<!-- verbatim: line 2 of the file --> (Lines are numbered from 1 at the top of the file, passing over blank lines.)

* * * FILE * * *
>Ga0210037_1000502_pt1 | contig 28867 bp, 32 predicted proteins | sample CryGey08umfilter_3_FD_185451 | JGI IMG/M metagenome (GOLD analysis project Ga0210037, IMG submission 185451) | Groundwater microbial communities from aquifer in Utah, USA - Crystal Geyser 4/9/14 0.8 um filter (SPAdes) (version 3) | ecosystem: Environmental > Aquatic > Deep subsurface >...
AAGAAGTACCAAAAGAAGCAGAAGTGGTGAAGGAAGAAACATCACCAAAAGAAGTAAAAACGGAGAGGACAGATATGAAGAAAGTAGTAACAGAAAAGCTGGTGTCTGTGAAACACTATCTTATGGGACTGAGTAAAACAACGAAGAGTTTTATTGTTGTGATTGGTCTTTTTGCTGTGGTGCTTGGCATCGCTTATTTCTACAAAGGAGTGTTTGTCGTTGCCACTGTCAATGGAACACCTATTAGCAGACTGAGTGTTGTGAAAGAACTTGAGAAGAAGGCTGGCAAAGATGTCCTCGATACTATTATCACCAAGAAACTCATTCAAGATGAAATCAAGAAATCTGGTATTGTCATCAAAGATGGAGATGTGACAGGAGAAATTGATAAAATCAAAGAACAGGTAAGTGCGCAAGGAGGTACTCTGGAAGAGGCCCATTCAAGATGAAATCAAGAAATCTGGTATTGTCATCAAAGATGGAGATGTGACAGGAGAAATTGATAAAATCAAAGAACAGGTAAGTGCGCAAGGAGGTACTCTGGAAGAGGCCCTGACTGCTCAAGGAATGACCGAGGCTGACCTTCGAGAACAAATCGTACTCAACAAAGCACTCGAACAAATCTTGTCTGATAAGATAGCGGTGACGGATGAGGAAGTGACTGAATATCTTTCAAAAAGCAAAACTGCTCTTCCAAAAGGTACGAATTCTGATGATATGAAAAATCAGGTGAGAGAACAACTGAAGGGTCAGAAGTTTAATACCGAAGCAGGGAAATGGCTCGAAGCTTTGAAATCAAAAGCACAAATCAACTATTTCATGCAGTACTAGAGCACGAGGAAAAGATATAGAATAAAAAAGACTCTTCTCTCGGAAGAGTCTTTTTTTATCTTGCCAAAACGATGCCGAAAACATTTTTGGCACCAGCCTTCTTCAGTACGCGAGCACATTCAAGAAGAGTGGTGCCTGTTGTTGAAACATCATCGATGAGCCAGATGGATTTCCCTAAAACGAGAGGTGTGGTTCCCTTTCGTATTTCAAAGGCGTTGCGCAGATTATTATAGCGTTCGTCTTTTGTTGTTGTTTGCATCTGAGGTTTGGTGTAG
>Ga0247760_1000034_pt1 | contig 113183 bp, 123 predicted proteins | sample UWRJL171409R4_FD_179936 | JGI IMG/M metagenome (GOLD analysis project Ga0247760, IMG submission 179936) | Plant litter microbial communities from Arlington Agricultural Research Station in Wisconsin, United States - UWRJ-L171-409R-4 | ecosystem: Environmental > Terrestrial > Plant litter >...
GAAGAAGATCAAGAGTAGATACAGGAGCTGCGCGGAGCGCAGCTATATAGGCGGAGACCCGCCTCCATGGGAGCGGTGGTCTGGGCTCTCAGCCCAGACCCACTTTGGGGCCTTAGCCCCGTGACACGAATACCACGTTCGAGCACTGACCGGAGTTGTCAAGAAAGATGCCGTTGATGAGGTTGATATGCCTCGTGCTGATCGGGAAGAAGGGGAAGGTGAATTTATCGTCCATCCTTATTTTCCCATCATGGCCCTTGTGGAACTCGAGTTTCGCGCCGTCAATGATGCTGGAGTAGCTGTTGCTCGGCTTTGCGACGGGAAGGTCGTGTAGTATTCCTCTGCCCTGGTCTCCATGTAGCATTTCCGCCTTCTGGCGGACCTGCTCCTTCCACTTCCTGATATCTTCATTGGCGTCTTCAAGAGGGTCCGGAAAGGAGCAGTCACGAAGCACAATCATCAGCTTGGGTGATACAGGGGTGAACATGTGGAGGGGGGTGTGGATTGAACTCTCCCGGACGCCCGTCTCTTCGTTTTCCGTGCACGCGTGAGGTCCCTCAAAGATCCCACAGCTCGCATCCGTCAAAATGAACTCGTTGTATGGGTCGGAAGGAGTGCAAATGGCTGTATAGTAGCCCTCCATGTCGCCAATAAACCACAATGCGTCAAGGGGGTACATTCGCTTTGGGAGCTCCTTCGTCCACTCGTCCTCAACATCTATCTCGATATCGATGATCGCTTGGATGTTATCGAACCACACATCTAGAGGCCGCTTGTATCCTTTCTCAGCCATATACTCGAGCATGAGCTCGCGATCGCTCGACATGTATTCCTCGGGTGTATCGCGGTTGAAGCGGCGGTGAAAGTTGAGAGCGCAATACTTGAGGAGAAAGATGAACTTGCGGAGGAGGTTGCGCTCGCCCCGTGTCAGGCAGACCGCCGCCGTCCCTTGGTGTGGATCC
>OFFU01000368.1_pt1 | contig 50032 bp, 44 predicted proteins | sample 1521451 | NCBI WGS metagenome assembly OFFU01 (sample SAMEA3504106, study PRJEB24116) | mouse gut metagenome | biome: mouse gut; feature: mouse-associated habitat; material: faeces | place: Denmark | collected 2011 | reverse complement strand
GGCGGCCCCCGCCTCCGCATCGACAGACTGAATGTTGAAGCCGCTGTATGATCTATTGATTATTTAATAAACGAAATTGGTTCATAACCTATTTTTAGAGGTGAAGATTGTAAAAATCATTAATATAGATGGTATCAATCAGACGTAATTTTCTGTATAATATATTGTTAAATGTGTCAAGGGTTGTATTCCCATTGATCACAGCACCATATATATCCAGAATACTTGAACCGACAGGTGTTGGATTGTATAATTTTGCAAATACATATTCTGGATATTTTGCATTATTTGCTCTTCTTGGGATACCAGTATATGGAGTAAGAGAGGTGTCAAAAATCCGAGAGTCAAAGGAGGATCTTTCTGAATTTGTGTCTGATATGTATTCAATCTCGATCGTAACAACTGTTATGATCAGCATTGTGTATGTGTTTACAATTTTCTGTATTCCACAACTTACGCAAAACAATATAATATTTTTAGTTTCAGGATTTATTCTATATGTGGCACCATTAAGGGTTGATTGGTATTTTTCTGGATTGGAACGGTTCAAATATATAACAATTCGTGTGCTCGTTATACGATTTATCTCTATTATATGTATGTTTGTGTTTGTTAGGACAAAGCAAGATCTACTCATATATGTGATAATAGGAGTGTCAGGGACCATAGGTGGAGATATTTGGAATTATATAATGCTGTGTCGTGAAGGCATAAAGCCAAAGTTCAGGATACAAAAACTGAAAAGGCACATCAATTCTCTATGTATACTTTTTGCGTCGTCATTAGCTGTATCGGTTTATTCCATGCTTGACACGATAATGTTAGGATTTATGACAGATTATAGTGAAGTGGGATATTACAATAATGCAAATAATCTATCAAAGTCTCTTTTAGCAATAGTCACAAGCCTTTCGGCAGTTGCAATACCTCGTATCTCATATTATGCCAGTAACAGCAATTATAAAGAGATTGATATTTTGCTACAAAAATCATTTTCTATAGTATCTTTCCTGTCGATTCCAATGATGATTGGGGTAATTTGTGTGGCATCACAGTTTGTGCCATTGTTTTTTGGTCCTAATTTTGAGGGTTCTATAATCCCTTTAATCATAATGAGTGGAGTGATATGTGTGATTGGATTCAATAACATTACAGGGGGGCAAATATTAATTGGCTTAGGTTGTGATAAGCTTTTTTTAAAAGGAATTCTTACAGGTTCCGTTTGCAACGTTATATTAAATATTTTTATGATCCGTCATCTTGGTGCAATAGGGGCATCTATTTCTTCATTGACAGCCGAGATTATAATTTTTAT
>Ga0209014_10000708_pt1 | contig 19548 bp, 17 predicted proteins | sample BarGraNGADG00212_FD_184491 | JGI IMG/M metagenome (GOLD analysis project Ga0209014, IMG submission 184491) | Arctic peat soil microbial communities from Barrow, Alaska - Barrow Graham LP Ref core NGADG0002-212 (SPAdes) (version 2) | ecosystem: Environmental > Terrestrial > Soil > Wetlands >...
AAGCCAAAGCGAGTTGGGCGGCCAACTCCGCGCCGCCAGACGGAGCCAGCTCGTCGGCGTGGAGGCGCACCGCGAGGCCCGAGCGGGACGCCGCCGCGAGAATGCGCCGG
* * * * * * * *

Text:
AAGAAGTACCAAAAGAAGCAGAAGTGGTGAAGGAAGAAACATCACCAAAAGAAGTAAAAACGGAGAGGACAGATATGAAGAAAGTAGTAACAGAAAAGCTGGTGTCTGTGAAACACTATCTTATGGGACTGAGTAAAACAACGAAGAGTTTTATTGTTGTGATTGGTCTTTTTGCTGTGGTGCTTGGCATCGCTTATTTCTACAAAGGAGTGTTTGTCGTTGCCACTGTCAATGGAACACCTATTAGCAGACTGAGTGTTGTGAAAGAACTTGAGAAGAAGGCTGGCAAAGATGTCCTCGATACTATTATCACCAAGAAACTCATTCAAGATGAAATCAAGAAATCTGGTATTGTCATCAAAGATGGAGATGTGACAGGAGAAATTGATAAAATCAAAGAACAGGTAAGTGCGCAAGGAGGTACTCTGGAAGAGGCCCATTCAAGATGAAATCAAGAAATCTGGTATTGTCATCAAAGATGGAGATGTGACAGGAGAAATTGATAAAATCAAAGAACAGGTAAGTGCGCAAGGAGGTACTCTGGAAGAGGCCCTGACTGCTCAAGGAATGACCGAGGCTGACCTTCGAGAACAAATCGTACTCAACAAAGCACTCGAACAAATCTTGTCTGATAAGATAGCGGTGACGGATGAGGAAGTGACTGAATATCTTTCAAAAAGCAAAACTGCTCTTCCAAAAGGTACGAATTCTGATGATATGAAAAATCAGGTGAGAGAACAACTGAAGGGTCAGAAGTTTAATACCGAAGCAGGGAAATGGCTCGAAGCTTTGAAATCAAAAGCACAAATCAACTATTTCATGCAGTACTAGAGCACGAGGAAAAGATATAGAATAAAAAAGACTCTTCTCTCGGAAGAGTCTTTTTTTATCTTGCCAAAACGATGCCGAAAACATTTTTGGCACCAGCCTTCTTCAGTACGCGAGCACATTCAAGAAGAGTGGTGCCTGTTGTTGAAACATCATCGATGAGCCAGATGGATTTCCCTAAAACGAGAGGTGTGGTTCCCTTTCGTATTTCAAAGGCGTTGCGCAGATTATTATAGCGTTCGTCTTTTGTTGTTGTTTGCATCTGAGGTTTGGTGTAG